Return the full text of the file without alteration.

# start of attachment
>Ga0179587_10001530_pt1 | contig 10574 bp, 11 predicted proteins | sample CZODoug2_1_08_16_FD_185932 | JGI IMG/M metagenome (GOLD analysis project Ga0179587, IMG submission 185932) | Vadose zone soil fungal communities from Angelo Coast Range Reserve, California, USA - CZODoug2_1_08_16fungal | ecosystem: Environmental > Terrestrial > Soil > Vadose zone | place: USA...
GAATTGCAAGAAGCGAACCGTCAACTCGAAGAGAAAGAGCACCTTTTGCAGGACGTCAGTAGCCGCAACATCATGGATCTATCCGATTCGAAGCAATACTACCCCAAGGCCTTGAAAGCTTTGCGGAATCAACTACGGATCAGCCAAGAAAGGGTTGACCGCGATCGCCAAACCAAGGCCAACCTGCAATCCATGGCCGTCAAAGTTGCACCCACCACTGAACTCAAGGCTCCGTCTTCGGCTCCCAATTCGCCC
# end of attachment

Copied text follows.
>Ga0179587_10001530_pt1 | contig 10574 bp, 11 predicted proteins | sample CZODoug2_1_08_16_FD_185932 | JGI IMG/M metagenome (GOLD analysis project Ga0179587, IMG submission 185932) | Vadose zone soil fungal communities from Angelo Coast Range Reserve, California, USA - CZODoug2_1_08_16fungal | ecosystem: Environmental > Terrestrial > Soil > Vadose zone | place: USA...
GAATTGCAAGAAGCGAACCGTCAACTCGAAGAGAAAGAGCACCTTTTGCAGGACGTCAGTAGCCGCAACATCATGGATCTATCCGATTCGAAGCAATACTACCCCAAGGCCTTGAAAGCTTTGCGGAATCAACTACGGATCAGCCAAGAAAGGGTTGACCGCGATCGCCAAACCAAGGCCAACCTGCAATCCATGGCCGTCAAAGTTGCACCCACCACTGAACTCAAGGCTCCGTCTTCGGCTCCCAATTCGCCC